Let’s Talk Bookish: April 30th

Time for another LTB, folks!

Let’s Talk Bookish is a weekly meme hosted by Rukky@EternityBooks and Dani @ Literary Lion, where we discuss certain topics, share our opinions, and spread the love by visiting each other’s posts.

Tackling Toxic Relationships in Literature (suggested by Mikaela @ Mikaela Reads)

When it comes to fiction how should toxic relationships be handled?

They should be ended…just like in real life.

Is it okay to portray toxic relationships?

If it is going to add to the characters journey in a way that helps them to grow by their experiences with those relationships.

How do you feel about abusive relationships in fiction?

Again, as long as it adds to their journey. As long as they learn not to be that way and how to avoid them in the future.

What about in adult dark romance?

I think it isn’t necessary…but I guess I could throw it into the pot of “things that aren’t needed in a book but help create a believable, emotional, and motivating story”.

Thanks for reading, guys! What is one element in books that usually takes the relationships too far? Let me know! God bless!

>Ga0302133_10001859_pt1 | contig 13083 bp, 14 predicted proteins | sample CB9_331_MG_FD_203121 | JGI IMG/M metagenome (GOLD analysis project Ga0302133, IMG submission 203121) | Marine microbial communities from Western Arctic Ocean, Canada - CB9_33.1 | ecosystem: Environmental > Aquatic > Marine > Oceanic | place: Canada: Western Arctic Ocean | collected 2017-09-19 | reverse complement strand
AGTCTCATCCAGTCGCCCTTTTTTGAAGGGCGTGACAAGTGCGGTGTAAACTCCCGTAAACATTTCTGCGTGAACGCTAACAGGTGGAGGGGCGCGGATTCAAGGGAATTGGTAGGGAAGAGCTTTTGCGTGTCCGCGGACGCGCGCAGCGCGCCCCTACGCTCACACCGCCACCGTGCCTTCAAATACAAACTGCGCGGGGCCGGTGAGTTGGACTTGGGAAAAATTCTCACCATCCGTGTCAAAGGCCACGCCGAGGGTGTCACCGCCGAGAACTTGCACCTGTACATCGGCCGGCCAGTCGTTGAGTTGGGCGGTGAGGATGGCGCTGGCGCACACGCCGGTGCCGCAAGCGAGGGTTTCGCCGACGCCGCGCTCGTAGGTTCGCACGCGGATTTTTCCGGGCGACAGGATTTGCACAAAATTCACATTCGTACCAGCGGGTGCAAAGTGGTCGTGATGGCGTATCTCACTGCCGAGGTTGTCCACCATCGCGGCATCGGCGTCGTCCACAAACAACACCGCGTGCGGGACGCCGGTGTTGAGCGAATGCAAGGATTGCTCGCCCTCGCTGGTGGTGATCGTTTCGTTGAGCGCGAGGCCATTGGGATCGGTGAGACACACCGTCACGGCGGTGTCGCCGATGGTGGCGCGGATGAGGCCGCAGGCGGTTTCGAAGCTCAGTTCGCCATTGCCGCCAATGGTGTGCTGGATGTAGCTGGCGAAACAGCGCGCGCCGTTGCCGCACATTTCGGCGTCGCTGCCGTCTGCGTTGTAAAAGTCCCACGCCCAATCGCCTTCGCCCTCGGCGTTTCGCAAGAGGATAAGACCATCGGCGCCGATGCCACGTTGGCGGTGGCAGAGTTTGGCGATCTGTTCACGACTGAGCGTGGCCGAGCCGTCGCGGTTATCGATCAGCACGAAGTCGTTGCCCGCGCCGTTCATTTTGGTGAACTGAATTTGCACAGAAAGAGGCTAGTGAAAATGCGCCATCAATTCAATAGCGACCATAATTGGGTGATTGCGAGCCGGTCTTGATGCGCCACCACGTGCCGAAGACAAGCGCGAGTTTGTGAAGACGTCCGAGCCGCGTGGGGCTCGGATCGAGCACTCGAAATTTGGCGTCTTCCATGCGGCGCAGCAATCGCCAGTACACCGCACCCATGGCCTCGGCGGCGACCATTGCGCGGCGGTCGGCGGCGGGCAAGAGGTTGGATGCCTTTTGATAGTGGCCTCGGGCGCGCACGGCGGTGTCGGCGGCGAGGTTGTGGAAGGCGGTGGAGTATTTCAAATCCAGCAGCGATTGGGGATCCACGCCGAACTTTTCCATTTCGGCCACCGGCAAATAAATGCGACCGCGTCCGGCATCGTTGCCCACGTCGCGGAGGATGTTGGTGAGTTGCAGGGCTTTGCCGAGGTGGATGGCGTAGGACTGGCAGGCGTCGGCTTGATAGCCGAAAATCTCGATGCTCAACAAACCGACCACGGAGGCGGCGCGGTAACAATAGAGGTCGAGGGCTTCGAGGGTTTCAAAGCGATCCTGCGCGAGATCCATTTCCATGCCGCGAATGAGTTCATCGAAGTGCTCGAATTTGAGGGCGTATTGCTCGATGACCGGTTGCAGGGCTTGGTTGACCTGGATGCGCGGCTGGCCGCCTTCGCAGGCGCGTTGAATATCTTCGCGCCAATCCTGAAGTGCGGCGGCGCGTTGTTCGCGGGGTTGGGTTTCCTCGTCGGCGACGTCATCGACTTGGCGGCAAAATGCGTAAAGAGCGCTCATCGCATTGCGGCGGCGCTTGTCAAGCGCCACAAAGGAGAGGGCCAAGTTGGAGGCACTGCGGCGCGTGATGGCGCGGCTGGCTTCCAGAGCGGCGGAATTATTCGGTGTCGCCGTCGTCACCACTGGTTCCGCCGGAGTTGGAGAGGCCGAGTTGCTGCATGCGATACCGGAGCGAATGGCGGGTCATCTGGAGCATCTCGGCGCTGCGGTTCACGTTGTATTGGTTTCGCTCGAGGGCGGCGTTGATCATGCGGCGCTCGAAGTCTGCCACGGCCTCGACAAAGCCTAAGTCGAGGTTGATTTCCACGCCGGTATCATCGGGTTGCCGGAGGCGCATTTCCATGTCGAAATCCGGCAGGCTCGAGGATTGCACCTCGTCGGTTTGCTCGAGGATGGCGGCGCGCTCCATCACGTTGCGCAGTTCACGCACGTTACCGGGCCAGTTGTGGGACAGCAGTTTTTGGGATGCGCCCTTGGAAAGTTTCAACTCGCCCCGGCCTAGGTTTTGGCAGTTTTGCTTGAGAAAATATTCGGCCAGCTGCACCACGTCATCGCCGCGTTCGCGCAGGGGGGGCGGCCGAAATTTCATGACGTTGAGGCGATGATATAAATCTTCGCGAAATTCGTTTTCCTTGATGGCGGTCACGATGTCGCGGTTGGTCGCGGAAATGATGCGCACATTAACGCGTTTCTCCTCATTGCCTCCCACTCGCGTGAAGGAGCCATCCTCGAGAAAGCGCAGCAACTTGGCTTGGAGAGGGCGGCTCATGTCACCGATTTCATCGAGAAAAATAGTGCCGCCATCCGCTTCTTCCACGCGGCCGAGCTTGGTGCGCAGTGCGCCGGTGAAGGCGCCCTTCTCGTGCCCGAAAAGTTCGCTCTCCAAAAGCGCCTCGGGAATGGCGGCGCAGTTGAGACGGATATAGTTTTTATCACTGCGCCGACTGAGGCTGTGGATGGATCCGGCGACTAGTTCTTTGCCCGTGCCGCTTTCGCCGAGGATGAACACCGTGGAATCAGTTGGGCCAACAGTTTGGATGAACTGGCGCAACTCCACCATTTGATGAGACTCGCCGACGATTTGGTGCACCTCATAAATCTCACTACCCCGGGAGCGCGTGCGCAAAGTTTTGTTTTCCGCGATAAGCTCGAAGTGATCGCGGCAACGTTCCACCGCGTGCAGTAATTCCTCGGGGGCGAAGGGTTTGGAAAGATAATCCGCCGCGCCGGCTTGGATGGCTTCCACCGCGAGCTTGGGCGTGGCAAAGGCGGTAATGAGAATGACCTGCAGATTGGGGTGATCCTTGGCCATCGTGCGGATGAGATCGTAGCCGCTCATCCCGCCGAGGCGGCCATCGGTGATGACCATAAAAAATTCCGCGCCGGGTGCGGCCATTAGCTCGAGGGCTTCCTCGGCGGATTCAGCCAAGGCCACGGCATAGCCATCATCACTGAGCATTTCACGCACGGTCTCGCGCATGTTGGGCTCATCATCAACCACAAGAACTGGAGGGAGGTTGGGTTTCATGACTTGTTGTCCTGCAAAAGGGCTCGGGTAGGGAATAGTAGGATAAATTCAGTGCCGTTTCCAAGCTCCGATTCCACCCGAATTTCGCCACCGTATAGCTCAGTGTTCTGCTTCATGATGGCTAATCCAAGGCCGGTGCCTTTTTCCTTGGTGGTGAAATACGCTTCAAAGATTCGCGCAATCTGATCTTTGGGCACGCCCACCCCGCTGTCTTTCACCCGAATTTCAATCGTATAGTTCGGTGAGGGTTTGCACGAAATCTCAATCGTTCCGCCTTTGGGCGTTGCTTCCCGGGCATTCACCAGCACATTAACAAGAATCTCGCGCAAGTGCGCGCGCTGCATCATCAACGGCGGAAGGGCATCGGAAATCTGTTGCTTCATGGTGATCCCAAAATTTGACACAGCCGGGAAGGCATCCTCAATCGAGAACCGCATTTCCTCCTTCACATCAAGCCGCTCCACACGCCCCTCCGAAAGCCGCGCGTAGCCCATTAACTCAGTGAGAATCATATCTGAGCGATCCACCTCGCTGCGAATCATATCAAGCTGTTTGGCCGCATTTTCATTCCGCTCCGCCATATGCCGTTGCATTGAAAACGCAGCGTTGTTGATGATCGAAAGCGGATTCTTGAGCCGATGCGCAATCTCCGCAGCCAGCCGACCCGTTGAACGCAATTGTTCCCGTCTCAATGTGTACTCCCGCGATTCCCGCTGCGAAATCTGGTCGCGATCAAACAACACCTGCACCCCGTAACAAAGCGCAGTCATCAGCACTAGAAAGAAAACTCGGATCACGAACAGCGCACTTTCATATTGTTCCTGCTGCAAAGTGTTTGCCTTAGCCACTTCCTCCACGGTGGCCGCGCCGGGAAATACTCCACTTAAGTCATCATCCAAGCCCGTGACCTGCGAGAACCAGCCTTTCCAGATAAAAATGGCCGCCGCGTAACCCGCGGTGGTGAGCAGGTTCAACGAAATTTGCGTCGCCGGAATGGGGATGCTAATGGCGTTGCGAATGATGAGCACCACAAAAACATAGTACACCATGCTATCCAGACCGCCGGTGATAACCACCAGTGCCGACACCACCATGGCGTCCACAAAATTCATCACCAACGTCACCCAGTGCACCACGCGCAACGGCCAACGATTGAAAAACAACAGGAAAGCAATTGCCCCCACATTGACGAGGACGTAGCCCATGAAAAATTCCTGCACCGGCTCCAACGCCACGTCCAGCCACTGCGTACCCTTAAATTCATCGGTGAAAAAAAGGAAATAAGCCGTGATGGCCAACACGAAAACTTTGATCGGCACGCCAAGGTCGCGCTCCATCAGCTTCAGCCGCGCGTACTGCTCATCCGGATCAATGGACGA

A sister is a bit of childhood that can never be lost.


6 thoughts on “Let’s Talk Bookish: April 30th”

  1. One of my characters did have an abusive relationship growing up- with his father.

    This helps explain Sarge’s actions- he is the antagonist of Tale of the Cattail Forest. He is actually a bully. It took me a long time to understand what was going on. But after realizing that he and Marge were cousins, I finally figured it out. Sarge was born into the wrong family- after his mother left him at age four, he was left with a cruel and abusive father.

    From 4-13, Sarge had to put with verbal and physical abuse from his father. He only found one piece of comfort- he found it in The Bog, the one place his father never knew existed. All of this led to the bully he became. It also led to nightmares- those don’t help anything; they only make things worse. He became conflicted, confused, lonely, and angry. He couldn’t even see love, kindness, or compassion.


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